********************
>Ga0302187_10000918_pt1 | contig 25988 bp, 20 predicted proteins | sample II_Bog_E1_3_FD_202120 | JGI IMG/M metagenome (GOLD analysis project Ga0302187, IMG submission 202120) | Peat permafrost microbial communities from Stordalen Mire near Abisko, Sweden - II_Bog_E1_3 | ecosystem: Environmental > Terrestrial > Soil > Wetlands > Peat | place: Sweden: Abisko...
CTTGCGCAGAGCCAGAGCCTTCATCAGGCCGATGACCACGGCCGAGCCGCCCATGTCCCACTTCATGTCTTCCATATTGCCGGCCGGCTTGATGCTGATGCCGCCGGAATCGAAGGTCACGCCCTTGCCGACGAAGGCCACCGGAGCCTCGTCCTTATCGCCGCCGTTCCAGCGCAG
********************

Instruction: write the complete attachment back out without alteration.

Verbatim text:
>Ga0302187_10000918_pt1 | contig 25988 bp, 20 predicted proteins | sample II_Bog_E1_3_FD_202120 | JGI IMG/M metagenome (GOLD analysis project Ga0302187, IMG submission 202120) | Peat permafrost microbial communities from Stordalen Mire near Abisko, Sweden - II_Bog_E1_3 | ecosystem: Environmental > Terrestrial > Soil > Wetlands > Peat | place: Sweden: Abisko...
CTTGCGCAGAGCCAGAGCCTTCATCAGGCCGATGACCACGGCCGAGCCGCCCATGTCCCACTTCATGTCTTCCATATTGCCGGCCGGCTTGATGCTGATGCCGCCGGAATCGAAGGTCACGCCCTTGCCGACGAAGGCCACCGGAGCCTCGTCCTTATCGCCGCCGTTCCAGCGCAG